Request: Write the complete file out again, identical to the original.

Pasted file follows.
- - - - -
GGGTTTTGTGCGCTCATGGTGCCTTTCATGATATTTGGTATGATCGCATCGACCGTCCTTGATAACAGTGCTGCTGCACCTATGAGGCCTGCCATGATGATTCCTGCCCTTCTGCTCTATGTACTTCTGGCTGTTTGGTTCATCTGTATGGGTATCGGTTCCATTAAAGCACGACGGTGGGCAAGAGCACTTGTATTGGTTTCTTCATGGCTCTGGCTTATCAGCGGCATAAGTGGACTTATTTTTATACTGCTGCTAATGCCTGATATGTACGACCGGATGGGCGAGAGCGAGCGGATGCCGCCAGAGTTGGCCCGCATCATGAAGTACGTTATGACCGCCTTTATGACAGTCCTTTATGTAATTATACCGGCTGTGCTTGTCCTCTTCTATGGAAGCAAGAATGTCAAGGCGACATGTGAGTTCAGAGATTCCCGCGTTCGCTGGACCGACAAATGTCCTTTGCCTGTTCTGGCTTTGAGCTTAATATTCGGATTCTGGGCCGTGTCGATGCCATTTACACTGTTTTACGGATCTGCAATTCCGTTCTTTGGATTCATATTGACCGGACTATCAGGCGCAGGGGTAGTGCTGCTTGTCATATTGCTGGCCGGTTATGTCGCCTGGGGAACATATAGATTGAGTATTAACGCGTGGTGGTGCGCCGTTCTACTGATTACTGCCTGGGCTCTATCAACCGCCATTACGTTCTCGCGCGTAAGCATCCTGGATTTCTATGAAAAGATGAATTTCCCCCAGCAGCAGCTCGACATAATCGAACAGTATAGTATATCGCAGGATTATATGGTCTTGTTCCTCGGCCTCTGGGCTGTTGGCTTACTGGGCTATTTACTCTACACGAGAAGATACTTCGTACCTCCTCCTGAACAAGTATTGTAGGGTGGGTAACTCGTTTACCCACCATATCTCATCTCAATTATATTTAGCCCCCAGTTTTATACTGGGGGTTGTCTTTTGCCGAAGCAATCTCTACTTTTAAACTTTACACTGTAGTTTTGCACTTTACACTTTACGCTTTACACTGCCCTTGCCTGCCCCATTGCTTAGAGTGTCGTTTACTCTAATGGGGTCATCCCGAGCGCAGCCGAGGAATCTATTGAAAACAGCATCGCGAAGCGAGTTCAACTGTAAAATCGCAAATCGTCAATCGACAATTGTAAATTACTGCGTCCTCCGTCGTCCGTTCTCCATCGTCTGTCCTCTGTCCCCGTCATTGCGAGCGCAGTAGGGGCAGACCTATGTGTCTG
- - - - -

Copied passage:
GGGTTTTGTGCGCTCATGGTGCCTTTCATGATATTTGGTATGATCGCATCGACCGTCCTTGATAACAGTGCTGCTGCACCTATGAGGCCTGCCATGATGATTCCTGCCCTTCTGCTCTATGTACTTCTGGCTGTTTGGTTCATCTGTATGGGTATCGGTTCCATTAAAGCACGACGGTGGGCAAGAGCACTTGTATTGGTTTCTTCATGGCTCTGGCTTATCAGCGGCATAAGTGGACTTATTTTTATACTGCTGCTAATGCCTGATATGTACGACCGGATGGGCGAGAGCGAGCGGATGCCGCCAGAGTTGGCCCGCATCATGAAGTACGTTATGACCGCCTTTATGACAGTCCTTTATGTAATTATACCGGCTGTGCTTGTCCTCTTCTATGGAAGCAAGAATGTCAAGGCGACATGTGAGTTCAGAGATTCCCGCGTTCGCTGGACCGACAAATGTCCTTTGCCTGTTCTGGCTTTGAGCTTAATATTCGGATTCTGGGCCGTGTCGATGCCATTTACACTGTTTTACGGATCTGCAATTCCGTTCTTTGGATTCATATTGACCGGACTATCAGGCGCAGGGGTAGTGCTGCTTGTCATATTGCTGGCCGGTTATGTCGCCTGGGGAACATATAGATTGAGTATTAACGCGTGGTGGTGCGCCGTTCTACTGATTACTGCCTGGGCTCTATCAACCGCCATTACGTTCTCGCGCGTAAGCATCCTGGATTTCTATGAAAAGATGAATTTCCCCCAGCAGCAGCTCGACATAATCGAACAGTATAGTATATCGCAGGATTATATGGTCTTGTTCCTCGGCCTCTGGGCTGTTGGCTTACTGGGCTATTTACTCTACACGAGAAGATACTTCGTACCTCCTCCTGAACAAGTATTGTAGGGTGGGTAACTCGTTTACCCACCATATCTCATCTCAATTATATTTAGCCCCCAGTTTTATACTGGGGGTTGTCTTTTGCCGAAGCAATCTCTACTTTTAAACTTTACACTGTAGTTTTGCACTTTACACTTTACGCTTTACACTGCCCTTGCCTGCCCCATTGCTTAGAGTGTCGTTTACTCTAATGGGGTCATCCCGAGCGCAGCCGAGGAATCTATTGAAAACAGCATCGCGAAGCGAGTTCAACTGTAAAATCGCAAATCGTCAATCGACAATTGTAAATTACTGCGTCCTCCGTCGTCCGTTCTCCATCGTCTGTCCTCTGTCCCCGTCATTGCGAGCGCAGTAGGGGCAGACCTATGTGTCTG